When the Covid-19 pandemic forced us to close our offices in March 2020, I always assumed it would be temporary. Despite having a relatively small, 40-person team at that time, our San Francisco office was a collaborative haven -- a place I could consistently go for insight, inspiration, and connection.

Nearly two years later, pandemic-induced remote work has continued, but during that time, our team has increased 800 percent in size. Fueled by the pandemic's spotlight on mental health, our business scaled rapidly leading to more than fourfold customer growth, more than 10-fold people served, and more than eightfold contracted ARR growth. These statistics alone show remote work had no impact on our productivity, and anecdotally, I heard countless comments from my team expressing gratitude for the flexibility, autonomy, and personal peace that accompanied the remote work model.

As the pandemic has begun to become less threatening, with widespread vaccination and increased herd immunity, we are faced with the same decision that so many leaders continue to struggle with: Do we bring our employees back to the office? To answer this, we looked at a few data points, notably our team's productivity against company goals and our employee's preferences about where to work. Given that we saw continued productivity through the pandemic and clear employee support for a remote culture, we decided to adopt a remote-first strategy at Modern Health.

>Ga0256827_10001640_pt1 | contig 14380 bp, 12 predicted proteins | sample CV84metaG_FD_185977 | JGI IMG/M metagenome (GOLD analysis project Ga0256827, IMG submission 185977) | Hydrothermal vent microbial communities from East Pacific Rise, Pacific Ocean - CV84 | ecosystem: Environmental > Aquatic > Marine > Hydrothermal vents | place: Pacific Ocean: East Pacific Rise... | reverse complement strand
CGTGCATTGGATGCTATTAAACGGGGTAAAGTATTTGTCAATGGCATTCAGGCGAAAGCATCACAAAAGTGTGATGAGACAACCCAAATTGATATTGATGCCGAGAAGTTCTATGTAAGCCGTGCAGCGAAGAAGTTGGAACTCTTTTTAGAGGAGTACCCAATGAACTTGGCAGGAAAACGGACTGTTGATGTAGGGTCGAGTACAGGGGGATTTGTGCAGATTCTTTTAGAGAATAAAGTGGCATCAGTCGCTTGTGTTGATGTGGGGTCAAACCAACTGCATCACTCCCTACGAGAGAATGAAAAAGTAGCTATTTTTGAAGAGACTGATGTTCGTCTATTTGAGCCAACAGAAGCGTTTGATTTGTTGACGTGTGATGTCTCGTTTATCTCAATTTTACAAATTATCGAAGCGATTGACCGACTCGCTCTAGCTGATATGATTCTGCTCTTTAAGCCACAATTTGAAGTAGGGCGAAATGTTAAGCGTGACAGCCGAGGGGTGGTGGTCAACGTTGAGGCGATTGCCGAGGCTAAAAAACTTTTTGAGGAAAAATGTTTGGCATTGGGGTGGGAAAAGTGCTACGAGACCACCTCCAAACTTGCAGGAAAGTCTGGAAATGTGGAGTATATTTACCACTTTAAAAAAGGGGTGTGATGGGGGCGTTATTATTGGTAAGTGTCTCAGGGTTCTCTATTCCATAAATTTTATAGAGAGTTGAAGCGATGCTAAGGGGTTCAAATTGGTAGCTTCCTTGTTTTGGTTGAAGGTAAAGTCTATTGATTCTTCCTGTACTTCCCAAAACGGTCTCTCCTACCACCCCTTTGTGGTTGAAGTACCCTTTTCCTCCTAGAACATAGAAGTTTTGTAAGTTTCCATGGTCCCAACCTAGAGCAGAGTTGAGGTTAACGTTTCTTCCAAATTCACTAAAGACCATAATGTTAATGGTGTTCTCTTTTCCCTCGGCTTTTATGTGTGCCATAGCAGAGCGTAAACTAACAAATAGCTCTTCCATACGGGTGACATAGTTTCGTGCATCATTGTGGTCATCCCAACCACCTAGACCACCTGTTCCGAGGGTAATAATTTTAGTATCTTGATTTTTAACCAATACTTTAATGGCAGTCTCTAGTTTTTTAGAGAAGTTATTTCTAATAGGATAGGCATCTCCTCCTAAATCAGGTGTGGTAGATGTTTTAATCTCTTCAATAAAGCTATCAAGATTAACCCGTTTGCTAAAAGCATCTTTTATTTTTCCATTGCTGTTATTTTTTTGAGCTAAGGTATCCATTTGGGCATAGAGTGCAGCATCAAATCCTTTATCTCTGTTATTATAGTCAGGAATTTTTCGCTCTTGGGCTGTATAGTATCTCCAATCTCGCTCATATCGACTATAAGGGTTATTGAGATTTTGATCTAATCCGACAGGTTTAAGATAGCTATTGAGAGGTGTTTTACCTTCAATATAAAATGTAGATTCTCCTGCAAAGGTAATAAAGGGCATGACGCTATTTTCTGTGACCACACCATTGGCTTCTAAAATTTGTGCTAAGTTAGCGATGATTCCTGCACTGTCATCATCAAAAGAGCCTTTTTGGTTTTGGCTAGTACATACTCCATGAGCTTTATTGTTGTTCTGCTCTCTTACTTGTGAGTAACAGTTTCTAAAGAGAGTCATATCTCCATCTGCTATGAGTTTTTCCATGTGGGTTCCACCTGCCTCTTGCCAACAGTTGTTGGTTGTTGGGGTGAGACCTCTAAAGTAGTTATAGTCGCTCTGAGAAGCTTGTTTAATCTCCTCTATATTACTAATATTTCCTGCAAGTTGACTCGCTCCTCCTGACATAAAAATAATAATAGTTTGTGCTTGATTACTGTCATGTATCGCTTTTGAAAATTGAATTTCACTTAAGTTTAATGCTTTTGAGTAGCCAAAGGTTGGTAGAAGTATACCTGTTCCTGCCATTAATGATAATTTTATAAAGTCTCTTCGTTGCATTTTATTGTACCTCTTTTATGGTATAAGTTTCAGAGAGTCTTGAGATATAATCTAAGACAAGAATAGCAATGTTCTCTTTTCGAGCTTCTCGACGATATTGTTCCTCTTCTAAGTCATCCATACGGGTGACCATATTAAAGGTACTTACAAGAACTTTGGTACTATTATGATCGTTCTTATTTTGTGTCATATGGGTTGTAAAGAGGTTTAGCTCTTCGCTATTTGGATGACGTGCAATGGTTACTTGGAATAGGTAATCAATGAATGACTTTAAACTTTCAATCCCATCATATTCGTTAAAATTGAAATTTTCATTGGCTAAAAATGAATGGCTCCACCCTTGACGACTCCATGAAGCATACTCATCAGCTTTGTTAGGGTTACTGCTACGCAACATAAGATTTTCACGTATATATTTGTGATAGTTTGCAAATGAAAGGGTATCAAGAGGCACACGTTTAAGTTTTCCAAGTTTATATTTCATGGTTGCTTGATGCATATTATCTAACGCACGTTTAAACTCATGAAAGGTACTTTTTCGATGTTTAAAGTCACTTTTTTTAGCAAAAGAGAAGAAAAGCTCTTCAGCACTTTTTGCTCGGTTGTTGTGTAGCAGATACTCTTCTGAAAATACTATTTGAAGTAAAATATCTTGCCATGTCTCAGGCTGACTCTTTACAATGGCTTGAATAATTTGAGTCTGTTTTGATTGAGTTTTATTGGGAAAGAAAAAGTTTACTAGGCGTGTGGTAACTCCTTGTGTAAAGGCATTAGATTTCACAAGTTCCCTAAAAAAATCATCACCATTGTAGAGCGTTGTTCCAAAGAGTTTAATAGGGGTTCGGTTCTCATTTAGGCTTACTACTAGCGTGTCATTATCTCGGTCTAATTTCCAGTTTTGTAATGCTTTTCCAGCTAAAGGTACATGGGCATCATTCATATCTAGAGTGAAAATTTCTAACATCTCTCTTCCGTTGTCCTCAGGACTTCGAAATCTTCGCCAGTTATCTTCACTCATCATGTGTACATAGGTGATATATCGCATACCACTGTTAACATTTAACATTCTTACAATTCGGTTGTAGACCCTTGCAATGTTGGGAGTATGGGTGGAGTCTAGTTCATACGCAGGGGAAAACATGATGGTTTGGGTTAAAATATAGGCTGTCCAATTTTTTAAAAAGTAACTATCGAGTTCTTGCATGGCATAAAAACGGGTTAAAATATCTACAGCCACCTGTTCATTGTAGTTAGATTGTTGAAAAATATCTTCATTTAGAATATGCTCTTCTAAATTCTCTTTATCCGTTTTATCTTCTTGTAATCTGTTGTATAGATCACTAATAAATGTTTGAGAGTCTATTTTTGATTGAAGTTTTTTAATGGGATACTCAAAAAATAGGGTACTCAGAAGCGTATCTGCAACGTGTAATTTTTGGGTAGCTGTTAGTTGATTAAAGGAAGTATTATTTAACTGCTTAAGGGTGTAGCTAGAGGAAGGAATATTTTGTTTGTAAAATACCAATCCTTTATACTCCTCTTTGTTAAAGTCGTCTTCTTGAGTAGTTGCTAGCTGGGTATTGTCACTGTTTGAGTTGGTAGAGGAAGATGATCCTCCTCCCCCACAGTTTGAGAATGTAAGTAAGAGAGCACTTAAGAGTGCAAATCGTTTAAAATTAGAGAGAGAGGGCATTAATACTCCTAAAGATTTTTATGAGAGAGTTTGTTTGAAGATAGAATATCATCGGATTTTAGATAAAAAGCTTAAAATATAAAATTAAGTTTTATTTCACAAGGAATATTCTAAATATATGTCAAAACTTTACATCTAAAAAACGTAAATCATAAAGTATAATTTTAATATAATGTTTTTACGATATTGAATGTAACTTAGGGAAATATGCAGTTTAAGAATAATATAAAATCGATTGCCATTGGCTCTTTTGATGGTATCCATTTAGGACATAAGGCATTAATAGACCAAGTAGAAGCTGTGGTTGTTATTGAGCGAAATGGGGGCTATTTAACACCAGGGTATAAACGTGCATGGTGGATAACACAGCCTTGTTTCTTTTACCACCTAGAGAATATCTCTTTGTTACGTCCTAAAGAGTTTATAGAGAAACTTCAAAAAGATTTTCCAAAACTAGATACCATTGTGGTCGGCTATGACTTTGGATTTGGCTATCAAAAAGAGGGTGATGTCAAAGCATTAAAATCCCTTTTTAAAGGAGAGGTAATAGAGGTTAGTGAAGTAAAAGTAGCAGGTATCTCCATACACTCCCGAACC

Create Options

Despite implementing a remote-first strategy, we quickly realized that some people need a work environment outside of their homes. To accommodate, we're covering the cost of co-working spaces, whether that's for a one-time use or on a regular basis. We're also experimenting with company-wide co-working days in major hub cities so employees can collaborate and connect with each other.

Creating opportunities for departments and the entire company to connect in-person is also important in fostering company culture. We've implemented quarterly off-sites that are team-specific, allowing those that work together regularly to, in some cases, meet for the first time. In addition, we host a biannual company-wide offsite that's particularly focused on connection and cohesion.